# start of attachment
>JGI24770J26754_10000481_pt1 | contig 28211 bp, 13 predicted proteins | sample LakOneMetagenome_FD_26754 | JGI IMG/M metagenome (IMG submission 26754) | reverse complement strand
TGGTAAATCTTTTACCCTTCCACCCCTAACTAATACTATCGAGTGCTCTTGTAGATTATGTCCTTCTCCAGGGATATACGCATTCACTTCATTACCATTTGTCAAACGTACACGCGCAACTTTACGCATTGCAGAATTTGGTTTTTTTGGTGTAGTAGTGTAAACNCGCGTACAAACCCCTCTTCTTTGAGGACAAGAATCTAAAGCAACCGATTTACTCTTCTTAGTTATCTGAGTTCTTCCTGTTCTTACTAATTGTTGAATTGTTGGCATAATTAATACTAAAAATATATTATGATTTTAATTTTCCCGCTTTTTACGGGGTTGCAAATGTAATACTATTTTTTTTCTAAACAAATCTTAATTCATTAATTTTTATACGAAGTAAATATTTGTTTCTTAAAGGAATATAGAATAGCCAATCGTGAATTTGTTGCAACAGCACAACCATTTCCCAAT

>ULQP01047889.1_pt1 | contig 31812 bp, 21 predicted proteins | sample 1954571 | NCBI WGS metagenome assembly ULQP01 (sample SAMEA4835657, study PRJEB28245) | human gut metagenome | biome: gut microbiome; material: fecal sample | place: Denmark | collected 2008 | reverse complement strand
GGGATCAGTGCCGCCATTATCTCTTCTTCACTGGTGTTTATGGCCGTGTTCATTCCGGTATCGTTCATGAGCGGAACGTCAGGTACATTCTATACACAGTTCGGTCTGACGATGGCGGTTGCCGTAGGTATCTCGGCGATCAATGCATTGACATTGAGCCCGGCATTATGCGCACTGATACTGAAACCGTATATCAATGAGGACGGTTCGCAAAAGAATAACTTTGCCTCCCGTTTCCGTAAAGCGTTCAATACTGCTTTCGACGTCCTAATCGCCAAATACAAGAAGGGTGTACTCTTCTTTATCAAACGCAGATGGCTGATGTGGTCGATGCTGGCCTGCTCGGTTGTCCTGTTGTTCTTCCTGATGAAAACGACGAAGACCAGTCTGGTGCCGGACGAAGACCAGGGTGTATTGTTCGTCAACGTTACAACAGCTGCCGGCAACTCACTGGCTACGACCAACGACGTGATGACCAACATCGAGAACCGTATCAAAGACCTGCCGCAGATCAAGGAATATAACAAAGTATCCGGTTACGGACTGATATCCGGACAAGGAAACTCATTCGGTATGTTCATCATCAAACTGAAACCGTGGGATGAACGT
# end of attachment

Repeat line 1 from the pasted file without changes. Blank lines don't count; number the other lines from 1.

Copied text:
>JGI24770J26754_10000481_pt1 | contig 28211 bp, 13 predicted proteins | sample LakOneMetagenome_FD_26754 | JGI IMG/M metagenome (IMG submission 26754) | reverse complement strand